Student voice and choice is often talked about in schools but rarely implemented with a consistent focus on empowering students. For this to take place, principals need to intentionally find ways to place student voice and choice at the foundation of their school. My school’s Virtual Tour will focus on strategies to empower student voice and choice in your school. Here are six ways you can do so:

  1. Student-Led Professional Learning

Some of the best professional learning I have experienced is when students are leading educators. We make it a point to have our students lead our “staffulty” (faculty and staff) in professional learning. For example, our LGBTQ+ group of students shared with our staffulty what it’s like to be LGBTQ+ in our school. They shared their perspectives, how they are treated, and the biases that they see and experience. Student-led professional development is eye-opening, relevant, and inspiring. Students have led sessions on the use of technology, race relations, and more. Work with your students to identify ways they can provide meaningful, productive, and action-oriented professional learning for your faculty and staff.

  1. Student-Led Student Presentations

When we empower students to share their voice with the school, other students are inspired to promote their voice and choice in the school and their community. Sarah, a junior at the time, asked if she could share her struggles with students in an assembly that she would lead on the topic of mental health. We connected with Sarah’s mom about the request, and we began to strategize what this would look like.

We must admit we were afraid to host a student-led assembly—and especially an assembly on mental health led by a student. This terrified us as a school leadership team responsible for the message our students would receive. After much thought and reflection, we decided to partner with Sarah and her family to allow her to lead the assembly. At this time, she was recognized nationally for her efforts in bringing awareness to mental health for students.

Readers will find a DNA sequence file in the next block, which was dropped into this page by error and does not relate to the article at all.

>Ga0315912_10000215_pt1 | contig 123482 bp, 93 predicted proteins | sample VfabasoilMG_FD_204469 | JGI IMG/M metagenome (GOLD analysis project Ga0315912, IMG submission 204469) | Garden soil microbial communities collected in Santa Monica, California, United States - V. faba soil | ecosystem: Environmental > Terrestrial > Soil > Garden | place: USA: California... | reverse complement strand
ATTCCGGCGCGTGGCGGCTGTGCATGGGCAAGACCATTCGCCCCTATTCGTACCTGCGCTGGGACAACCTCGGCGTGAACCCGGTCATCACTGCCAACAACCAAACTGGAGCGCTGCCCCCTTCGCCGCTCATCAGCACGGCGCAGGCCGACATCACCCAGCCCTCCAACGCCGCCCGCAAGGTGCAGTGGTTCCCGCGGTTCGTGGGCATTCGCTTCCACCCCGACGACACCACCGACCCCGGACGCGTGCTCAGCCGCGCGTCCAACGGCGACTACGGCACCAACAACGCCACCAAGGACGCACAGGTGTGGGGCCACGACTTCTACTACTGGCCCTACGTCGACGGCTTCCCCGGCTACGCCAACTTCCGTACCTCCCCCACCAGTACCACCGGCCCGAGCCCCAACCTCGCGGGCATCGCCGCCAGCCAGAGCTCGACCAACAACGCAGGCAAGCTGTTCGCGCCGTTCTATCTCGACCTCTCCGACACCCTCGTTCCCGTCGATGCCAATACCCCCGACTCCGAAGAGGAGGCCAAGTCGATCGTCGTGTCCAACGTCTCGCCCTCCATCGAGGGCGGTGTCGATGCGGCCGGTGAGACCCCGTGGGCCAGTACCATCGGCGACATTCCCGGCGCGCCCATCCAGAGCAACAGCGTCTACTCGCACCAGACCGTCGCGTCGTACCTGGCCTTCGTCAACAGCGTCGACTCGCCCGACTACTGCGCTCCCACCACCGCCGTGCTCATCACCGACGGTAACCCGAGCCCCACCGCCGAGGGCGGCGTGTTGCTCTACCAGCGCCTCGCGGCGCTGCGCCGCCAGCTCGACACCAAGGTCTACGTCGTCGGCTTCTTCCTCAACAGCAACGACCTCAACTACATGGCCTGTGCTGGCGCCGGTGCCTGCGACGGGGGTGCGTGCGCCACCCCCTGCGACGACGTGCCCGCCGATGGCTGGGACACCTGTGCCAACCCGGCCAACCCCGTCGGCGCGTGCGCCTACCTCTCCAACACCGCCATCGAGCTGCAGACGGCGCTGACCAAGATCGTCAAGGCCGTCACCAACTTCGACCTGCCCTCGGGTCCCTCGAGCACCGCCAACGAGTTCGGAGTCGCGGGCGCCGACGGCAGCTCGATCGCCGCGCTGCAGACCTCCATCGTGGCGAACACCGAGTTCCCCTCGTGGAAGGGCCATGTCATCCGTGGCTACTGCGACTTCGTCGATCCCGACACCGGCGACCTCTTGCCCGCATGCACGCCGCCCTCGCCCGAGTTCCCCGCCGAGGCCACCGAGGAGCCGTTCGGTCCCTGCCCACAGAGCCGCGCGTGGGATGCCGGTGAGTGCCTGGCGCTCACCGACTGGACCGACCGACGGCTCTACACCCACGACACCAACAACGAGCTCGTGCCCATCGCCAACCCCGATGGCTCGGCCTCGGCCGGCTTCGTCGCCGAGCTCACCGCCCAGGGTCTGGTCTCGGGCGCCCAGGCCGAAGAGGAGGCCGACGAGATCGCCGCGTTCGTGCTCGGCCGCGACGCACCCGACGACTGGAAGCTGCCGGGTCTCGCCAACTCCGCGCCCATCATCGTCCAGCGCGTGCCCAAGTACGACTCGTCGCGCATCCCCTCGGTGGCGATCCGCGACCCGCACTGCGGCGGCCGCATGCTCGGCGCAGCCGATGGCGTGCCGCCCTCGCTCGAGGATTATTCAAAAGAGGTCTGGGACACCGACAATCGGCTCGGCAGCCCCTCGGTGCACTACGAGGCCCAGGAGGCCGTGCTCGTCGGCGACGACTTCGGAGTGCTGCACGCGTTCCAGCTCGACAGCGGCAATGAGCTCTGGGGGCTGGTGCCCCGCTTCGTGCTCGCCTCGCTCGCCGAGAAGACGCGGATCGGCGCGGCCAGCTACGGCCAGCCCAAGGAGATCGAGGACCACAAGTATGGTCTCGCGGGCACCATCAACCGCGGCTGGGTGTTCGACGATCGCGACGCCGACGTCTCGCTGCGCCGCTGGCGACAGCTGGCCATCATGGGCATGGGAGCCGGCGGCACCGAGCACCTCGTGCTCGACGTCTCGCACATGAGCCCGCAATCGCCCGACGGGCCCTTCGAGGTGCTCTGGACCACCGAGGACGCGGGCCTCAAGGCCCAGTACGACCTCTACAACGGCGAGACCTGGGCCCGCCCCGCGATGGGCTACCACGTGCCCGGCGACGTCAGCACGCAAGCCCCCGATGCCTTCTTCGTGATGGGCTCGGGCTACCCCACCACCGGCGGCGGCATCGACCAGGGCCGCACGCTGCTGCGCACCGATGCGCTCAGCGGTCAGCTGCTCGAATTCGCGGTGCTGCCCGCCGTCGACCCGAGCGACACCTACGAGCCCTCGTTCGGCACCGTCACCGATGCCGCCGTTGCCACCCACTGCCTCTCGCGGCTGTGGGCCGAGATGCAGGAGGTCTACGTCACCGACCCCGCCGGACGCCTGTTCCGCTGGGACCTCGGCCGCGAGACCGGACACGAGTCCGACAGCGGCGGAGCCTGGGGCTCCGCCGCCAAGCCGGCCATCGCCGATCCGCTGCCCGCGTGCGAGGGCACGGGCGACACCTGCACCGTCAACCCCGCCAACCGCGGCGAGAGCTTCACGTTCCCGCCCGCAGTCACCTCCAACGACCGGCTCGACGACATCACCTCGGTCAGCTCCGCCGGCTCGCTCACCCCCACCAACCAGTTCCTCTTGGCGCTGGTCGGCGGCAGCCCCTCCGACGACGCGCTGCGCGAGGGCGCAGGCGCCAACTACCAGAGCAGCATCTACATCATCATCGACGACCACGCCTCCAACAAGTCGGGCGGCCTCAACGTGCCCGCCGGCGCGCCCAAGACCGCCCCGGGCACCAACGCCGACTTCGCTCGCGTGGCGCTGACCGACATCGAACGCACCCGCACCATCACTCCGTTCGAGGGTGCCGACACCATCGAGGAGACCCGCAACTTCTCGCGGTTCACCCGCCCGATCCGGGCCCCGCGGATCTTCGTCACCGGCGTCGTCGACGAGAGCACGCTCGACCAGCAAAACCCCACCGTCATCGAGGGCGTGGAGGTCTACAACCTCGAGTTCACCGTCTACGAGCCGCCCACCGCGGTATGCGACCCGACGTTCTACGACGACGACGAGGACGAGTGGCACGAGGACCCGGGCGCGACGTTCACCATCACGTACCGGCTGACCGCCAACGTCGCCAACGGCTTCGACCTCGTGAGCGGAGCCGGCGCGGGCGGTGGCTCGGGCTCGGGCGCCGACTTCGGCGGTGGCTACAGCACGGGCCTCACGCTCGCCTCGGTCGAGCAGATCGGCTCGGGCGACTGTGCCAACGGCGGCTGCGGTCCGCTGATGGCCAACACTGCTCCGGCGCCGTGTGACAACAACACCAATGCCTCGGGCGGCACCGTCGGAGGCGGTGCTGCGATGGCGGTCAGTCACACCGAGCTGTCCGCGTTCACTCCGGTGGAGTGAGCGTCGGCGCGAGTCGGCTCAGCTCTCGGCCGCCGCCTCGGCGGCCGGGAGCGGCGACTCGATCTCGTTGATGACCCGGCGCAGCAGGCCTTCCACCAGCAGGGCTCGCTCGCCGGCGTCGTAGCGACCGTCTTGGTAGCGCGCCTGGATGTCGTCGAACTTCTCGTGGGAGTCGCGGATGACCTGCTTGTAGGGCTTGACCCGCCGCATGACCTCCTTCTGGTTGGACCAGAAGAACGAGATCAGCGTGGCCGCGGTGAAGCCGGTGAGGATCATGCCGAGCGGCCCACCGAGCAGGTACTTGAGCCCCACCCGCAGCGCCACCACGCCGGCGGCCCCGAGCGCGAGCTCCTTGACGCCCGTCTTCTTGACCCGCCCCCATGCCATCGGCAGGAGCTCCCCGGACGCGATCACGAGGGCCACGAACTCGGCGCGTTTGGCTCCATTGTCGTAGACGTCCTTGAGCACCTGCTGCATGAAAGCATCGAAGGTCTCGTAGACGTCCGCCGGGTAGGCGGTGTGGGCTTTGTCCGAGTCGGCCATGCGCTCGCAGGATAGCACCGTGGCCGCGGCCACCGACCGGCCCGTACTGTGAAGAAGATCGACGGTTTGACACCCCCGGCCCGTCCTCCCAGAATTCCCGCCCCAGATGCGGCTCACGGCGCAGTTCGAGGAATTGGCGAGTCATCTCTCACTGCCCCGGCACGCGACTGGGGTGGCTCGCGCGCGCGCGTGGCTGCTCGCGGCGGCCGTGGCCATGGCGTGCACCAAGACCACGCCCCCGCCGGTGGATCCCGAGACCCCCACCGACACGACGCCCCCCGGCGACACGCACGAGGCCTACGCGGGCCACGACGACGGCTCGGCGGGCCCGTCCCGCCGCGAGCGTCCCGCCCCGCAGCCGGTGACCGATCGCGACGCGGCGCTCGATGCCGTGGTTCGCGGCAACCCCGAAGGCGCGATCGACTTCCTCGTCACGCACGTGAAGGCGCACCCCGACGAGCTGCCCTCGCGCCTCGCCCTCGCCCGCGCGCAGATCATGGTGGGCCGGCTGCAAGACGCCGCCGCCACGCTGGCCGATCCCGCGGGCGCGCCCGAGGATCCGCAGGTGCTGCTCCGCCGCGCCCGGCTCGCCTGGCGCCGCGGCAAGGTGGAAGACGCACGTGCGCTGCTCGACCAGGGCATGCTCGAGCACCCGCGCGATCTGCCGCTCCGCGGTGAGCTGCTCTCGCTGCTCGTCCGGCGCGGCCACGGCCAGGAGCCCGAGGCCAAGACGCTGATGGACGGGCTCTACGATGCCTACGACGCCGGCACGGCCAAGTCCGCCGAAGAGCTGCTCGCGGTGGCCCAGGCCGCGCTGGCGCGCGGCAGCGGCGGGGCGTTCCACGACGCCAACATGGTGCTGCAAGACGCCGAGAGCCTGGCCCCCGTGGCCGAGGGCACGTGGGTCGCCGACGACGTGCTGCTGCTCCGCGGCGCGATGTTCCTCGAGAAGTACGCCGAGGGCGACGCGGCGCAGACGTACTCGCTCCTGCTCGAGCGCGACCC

Looking back, that was one of the best decisions we ever made as a school leadership team. That day, when we put our fears aside, we opened the door, no, we opened the floodgates to increase student voice in our school. Ever since then, our school has been changed by the inspiring story and voice of one student, Sarah Pennington. Our school has also held plays led, directed, written, and performed by students. We provided students the topic of No Place for Hate, and they came up with the play and then performed it in front of the entire school.

  1. Student Board Representatives

Our School Board of Directors has two Student Board Representatives who provide insight to the board on the voice of students. Although these students are from the high school, they represent the entire school district. They visit all of our schools and meet with students to hear what they are passionate about, how they would like to make their schools better, and what they can do personally to make our district a better place. Through the years, these Student Board Representatives have worked with our student body to bring about real and sustainable change to our school. They meet with students, do Instagram Live sessions to hear from students, and participate in our Falcon Feedback events (see below). These students are key leaders in our school and district.

  1. Student-Led Feedback

What do paper towels, hot sauce, a salad bar, and excused tardiness to school all share? You probably think they have nothing in common. But in our school, these are all items that our students have requested during our Falcon Feedback Friday sessions. Falcon Feedback Friday is a time where I meet with four random students from each grade, our student government president, and our student representatives to the School Board of Directors. Students are selected randomly, and a new set of students is selected each week. During this time, we ask the students four questions:

Falcon Feedback Friday Questions

  Falcon Feedback Friday
1. What does our school do great?
2. How can our school improve?
3. What do you dream our school can be?
4. What can you personally do to make our school a better place?

We take good notes and a picture of the group, and then share out each week with the students and faculty. During one session, students asked for hot sauce in the cafeteria, paper towels in the bathrooms (we had the high wind hand dryers), a salad bar, and a five-minute extension to school on days with inclement weather. One of my favorite tweets of the school year was when a student took a pic of the hot sauce in the cafe and thanked us for listening. It’s hard to believe how the little things make such a huge impact in our schools. This provides students choice in a way that provides real change in the school from the perspective of the student.

Our school also uses The Pulse survey from Jostens Renaissance to gauge student voice and choice in our school. We use this data to drive decision making, funding, and leadership. Our staffulty use this data to make adjustments, celebrate successes, and identify ways to improve as a school.